The charcuterie boards, serving trays, cribbage boards, and most other things I create are made of antique wood, often from the 1800’s. I’m sometimes asked why I use it, given the time spent tracking it down, efforts to repair it, trying to keep prices low, and the added challenge of painting on an uneven surface. The short answer is, “because it’s so important to the product itself.”
New England Good Life’s products started off with reclaimed pallet boards. But the antique wood soon became a critical piece of the artwork. For example, a piece of wood from the 1860’s that was part of the wall of a porch was used to make several trays. Yes, it required time and effort just to find the wood. But this piece easily illustrates why antique wood is so meaningful.
Several days of repair were needed to make use of as much of this wood as possible. The original piece had witnessed so many days of families and friends sitting on the porch. They likely had plenty of laughs and probably some tears over the course of countless conversations. Pieces of their lives and relationships unfolded on that porch. Those lives ended long ago and became largely lost to history.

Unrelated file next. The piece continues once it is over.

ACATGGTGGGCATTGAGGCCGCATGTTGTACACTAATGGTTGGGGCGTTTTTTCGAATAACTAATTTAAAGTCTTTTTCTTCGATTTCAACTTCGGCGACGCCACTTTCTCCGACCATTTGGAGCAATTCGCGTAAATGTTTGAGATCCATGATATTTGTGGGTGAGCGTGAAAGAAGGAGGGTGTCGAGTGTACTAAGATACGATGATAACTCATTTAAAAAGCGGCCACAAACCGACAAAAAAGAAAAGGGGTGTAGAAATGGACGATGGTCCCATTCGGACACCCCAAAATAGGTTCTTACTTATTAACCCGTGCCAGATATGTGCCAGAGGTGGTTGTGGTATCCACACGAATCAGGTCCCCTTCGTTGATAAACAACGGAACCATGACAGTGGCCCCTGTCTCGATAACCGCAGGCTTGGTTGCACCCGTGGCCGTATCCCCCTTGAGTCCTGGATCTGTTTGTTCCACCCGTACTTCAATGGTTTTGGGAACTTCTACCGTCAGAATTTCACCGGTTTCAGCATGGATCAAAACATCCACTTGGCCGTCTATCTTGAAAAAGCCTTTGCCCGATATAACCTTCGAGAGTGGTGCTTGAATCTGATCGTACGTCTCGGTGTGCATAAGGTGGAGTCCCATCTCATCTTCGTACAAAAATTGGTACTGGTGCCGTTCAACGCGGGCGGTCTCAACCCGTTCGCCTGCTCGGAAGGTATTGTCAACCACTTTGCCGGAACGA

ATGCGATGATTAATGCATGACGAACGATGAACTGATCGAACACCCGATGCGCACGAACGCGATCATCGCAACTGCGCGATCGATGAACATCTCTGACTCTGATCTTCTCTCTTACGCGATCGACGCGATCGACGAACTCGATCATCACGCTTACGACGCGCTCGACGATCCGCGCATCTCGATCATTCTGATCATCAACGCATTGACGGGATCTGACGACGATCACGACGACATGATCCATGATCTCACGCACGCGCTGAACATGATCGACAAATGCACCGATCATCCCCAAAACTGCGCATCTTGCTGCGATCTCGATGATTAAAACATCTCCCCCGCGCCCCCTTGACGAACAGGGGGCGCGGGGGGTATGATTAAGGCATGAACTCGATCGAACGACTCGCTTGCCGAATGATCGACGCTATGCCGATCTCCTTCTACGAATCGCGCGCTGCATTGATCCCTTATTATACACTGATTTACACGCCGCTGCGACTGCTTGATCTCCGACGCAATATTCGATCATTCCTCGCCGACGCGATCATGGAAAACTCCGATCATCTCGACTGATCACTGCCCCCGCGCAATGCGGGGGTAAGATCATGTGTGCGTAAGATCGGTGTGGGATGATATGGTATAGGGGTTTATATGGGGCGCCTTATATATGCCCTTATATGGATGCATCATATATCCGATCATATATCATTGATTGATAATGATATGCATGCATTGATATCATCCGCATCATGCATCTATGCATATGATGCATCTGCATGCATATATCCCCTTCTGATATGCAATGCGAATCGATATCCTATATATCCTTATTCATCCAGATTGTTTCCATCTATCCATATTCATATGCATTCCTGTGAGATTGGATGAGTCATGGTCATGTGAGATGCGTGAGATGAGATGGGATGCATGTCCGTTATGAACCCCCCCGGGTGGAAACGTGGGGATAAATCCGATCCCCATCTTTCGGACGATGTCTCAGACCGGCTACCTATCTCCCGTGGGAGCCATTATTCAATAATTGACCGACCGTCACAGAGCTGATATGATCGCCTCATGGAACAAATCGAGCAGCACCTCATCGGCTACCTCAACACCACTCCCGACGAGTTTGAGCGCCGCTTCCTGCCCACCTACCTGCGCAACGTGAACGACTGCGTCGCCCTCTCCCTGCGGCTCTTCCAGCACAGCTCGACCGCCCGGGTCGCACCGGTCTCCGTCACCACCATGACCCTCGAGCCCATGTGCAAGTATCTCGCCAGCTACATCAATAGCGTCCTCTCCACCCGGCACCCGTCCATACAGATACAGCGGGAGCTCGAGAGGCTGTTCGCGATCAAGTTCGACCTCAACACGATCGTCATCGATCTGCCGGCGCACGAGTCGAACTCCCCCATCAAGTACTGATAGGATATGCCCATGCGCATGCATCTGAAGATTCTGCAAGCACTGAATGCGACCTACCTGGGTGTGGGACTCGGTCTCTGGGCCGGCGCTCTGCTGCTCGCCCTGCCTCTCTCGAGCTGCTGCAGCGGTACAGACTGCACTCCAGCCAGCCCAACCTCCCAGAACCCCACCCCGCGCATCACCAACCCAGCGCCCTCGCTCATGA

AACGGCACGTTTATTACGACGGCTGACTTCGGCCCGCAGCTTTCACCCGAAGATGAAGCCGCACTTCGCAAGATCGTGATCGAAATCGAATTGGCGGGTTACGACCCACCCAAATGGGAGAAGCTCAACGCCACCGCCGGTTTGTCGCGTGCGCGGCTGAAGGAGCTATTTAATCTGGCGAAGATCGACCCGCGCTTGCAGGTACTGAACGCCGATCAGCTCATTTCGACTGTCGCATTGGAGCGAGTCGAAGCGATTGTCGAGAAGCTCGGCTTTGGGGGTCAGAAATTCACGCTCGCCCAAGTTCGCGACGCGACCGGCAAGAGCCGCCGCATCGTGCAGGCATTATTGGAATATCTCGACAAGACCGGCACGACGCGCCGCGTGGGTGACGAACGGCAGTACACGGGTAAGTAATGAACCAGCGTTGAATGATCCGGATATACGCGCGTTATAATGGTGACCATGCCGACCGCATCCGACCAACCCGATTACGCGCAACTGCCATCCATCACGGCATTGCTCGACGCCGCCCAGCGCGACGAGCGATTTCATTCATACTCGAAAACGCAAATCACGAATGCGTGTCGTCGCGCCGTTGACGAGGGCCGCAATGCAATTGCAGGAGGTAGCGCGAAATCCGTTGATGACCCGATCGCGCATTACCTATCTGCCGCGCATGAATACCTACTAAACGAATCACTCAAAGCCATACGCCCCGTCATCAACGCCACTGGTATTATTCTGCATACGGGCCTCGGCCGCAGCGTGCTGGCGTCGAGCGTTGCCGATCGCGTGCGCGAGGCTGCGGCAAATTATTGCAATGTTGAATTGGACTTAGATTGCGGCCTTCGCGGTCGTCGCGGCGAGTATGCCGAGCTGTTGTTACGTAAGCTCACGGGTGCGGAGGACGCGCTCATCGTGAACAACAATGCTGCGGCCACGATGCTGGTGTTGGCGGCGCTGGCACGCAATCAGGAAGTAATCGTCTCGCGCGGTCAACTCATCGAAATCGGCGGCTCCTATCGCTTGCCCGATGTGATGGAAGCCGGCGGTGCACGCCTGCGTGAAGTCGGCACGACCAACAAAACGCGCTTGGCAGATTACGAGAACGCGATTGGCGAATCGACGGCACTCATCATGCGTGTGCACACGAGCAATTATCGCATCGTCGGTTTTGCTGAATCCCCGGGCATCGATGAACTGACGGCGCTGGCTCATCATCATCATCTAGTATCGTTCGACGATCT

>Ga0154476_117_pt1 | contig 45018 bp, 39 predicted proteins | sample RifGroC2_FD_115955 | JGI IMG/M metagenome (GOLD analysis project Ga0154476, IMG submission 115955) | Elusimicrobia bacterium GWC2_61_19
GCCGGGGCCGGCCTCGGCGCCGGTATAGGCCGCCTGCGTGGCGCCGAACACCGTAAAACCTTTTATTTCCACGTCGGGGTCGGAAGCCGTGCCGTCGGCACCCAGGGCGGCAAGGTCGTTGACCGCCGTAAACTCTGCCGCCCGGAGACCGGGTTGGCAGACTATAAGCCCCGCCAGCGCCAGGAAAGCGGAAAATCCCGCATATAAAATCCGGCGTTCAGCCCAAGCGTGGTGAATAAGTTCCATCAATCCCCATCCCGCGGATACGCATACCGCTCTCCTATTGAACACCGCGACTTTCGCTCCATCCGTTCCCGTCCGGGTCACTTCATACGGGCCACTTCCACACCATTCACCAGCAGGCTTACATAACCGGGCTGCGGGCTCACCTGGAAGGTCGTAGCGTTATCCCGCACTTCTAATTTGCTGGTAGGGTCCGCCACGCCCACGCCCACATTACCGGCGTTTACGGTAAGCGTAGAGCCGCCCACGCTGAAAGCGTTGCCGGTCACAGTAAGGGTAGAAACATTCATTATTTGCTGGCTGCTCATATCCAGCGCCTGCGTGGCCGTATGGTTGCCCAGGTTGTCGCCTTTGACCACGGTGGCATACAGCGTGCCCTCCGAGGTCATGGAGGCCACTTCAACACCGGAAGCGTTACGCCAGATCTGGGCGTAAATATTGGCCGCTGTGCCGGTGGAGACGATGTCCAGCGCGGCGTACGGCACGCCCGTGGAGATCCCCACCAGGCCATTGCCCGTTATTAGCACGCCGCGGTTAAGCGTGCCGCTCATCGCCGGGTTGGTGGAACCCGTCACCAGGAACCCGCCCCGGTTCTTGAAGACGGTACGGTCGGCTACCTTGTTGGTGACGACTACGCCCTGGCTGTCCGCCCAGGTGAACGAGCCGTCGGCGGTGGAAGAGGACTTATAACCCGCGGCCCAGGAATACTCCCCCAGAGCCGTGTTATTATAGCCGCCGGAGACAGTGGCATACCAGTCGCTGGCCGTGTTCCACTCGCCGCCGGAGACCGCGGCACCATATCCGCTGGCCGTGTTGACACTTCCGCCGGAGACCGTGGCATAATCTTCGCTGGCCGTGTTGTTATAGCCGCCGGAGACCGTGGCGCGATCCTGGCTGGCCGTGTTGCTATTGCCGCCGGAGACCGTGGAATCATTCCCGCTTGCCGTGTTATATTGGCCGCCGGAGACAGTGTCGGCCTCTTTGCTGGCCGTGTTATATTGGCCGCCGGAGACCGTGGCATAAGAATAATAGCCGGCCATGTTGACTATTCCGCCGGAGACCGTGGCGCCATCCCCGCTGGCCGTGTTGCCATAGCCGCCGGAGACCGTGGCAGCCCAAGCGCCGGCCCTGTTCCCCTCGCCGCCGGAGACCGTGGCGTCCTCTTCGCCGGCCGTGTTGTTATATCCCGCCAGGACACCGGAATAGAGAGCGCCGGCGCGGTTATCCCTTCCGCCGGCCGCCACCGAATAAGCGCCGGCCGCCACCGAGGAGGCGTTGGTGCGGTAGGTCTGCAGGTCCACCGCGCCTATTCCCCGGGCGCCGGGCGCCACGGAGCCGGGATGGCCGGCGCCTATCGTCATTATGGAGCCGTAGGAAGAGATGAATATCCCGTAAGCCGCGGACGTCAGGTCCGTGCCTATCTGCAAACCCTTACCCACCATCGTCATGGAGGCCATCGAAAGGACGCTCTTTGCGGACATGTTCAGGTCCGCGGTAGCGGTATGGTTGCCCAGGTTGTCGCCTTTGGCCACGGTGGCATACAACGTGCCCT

But using this wood is a way to preserve and even continue a small part of that. It gives the wood a new lease on life. That wood also has great character; it isn’t planed smooth, which would make a charcuterie board easier to build and paint. Instead, its own natural beauty that took a century or longer to develop is maximized; it becomes a critical part of the artwork.
Cape Cod has a number of historic homes. As people remodel, parts of these homes can wind up being discarded. But the history that the wood has witnessed, the lives it’s been surrounded by, the character that the wood contributes, all make it worthwhile to spend the added time finding it, saving it, repairing it, and figuring out how it can add to the product itself and the moments of the people who use it.